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“Feuilles-Oh/Do Space Men Pass Dead Souls On Their Way To The Moon?”

Our song-by-song trip through Art Garfunkel’s Seventies output reaches the end of Side One of Angel Clare.

Yeah, that title. A most curious confection. One of the weirdest song titles coughed up by any img_2617littlemainstream Seventies artist — especially if you shuffle Zappa, Beefheart and one or two other weirdos out of the deck.

What the hell could a song called “Feuilles-Oh/Do Space Men Pass Dead Souls On Their Way To The Moon” possibly be? And what could its amalgamated writing credit of “Traditional/J.S. Bach, Grossman” signify?

The mythical 1973 record buyer we conjured up a few posts ago might have bought Angel Clare just to find this all out. (Or, he could have saved himself a few bucks and just bought the “I Shall Sing” single, which had “F-O/DSMPDSOTWTTM” on the flip side.)

“Feuilles-Oh” — it rhymes with “Faygo” — is from all tellings a traditional Haitian folk song.

If things had gone differently, it might have been well-known to the average pop listener before Angel Clare ever came out. Simon and Garfunkel cut a version of the song during the Bridge Over Troubled Water sessions, but left it off the final record; it didn’t see the light of day until 2001.

Art’s version is more ambitiously arranged — d’ya think the musicians’ union directory has a listing for toy piano players? — and is also sung about a half-step higher.

(The sound of an ocean liner recorded in San Francisco harbor is mixed into the song, according to Art’s lengthy and entertaining 1973 Rolling Stone interview with Ben Fong-Torres.)

“Feuilles-Oh” is the sort of gently “exotic” foreign-language folk song you might hear arranged for a sixth-grade choir, with one child brought out front to play glockenspiel and another to play woodblocks.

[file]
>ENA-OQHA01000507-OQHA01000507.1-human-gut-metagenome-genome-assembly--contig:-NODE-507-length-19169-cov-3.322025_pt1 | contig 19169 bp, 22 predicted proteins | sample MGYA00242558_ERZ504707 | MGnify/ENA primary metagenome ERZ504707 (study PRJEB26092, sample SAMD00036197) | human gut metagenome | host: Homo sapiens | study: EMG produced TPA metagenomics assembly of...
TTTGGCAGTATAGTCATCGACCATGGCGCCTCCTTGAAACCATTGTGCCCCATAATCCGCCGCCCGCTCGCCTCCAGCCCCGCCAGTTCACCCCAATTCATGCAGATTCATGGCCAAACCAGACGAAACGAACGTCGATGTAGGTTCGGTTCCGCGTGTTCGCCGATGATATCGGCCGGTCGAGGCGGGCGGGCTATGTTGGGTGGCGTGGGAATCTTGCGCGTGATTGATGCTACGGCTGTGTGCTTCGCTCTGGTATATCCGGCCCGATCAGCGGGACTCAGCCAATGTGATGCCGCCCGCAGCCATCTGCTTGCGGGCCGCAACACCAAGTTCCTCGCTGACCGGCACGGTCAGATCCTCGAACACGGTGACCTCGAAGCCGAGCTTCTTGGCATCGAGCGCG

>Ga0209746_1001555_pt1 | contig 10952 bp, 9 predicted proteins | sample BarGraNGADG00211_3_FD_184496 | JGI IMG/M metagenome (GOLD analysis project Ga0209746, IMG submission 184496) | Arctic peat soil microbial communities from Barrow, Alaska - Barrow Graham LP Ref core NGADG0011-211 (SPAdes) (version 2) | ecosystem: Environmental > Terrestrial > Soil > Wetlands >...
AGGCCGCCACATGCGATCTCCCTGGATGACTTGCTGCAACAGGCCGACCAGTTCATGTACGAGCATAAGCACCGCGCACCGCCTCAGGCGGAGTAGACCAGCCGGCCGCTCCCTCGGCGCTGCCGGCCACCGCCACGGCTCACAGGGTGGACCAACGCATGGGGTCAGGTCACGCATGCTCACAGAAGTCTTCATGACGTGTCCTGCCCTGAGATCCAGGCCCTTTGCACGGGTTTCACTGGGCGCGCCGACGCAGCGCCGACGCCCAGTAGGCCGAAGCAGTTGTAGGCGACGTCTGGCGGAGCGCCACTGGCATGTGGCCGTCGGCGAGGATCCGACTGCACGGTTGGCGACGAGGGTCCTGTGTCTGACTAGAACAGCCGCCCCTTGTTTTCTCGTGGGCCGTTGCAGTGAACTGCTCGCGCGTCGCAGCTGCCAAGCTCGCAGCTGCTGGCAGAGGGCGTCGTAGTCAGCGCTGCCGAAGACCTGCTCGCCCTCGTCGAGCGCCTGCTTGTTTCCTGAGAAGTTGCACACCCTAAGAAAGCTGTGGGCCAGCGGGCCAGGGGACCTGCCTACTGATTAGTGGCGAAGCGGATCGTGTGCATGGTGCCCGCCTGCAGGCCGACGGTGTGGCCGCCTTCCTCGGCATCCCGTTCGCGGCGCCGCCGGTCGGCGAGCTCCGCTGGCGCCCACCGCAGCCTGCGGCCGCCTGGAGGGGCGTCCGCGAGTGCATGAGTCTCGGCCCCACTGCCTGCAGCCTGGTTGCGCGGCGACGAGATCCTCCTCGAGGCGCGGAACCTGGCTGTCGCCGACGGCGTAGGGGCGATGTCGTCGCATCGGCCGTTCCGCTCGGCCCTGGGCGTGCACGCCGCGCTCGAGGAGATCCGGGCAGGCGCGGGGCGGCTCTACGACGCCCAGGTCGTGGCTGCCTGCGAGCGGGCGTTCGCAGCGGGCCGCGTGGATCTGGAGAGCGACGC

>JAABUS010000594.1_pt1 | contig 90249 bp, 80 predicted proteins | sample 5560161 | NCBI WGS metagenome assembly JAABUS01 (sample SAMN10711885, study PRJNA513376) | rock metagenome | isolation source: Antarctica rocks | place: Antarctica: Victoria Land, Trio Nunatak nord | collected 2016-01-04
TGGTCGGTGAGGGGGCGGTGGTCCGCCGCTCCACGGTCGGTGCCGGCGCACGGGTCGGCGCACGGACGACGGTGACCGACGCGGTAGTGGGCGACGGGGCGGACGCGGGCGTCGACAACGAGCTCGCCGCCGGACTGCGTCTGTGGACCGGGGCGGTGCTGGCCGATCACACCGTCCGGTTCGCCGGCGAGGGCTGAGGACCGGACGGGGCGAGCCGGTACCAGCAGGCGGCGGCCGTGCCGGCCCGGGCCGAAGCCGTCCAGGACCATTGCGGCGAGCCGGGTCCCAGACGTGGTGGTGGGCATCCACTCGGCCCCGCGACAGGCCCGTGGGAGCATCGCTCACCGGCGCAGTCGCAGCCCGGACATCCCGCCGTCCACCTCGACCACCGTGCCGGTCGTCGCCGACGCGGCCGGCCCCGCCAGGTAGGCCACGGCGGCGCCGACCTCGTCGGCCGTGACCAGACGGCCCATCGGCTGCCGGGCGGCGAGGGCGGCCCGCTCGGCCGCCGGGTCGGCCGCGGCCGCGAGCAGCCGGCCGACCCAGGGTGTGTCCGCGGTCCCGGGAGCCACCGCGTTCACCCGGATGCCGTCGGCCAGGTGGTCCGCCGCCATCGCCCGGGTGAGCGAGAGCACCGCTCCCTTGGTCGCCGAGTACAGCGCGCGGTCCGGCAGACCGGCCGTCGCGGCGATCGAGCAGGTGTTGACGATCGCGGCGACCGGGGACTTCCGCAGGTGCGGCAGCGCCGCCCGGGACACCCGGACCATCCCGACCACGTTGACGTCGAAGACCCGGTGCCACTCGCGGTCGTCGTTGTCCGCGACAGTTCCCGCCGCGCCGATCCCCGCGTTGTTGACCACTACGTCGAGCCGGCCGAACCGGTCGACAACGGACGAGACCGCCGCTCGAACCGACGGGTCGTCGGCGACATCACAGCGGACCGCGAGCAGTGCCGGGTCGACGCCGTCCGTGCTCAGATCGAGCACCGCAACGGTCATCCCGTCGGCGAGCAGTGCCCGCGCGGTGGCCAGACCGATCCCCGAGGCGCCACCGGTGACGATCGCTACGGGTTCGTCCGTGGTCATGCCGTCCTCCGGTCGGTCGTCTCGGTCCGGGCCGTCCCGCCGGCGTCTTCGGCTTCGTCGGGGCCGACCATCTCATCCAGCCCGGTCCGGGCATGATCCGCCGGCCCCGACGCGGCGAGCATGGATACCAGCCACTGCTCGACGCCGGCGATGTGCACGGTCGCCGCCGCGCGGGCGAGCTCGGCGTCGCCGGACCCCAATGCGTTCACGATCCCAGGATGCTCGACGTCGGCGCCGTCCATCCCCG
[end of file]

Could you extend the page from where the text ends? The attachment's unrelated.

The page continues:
It still possesses a certain charm. Art’s French is lulling, and I’ve found myself whistling the melody at work over the past couple of days.

So, while I can’t help but wonder what made the song special to Art — the world is full of folk songs, after all — it works amiably as an album-filler.

As for the “Dead Souls” part, it’s a minute-long mid-song sidetrack that takes its melody from a Bach oratorio, and its words from a gardener with curious ideas about the Apollo program. (The “Grossman” who provided said words was Linda Grossman, Art’s wife.)

Angel Clare was recorded at San Francisco’s Grace Cathedral, and the resonance is in full effect on “Dead Souls,” which features a choir of Garfunkels bathed in gorgeous high-roofed ambience that justifies the songlet’s existence all by itself. (The harpsichord helps too; I love me some harpsichord.)

So, the mystery of “F-O/DSMPDSOTWTTM” resolves itself as three minutes of gently charming esoterica — the work of a guy with a desire to deploy different sounds and a willingness to step off the beaten track.

In our next installment: Art G. drops tha bomb.


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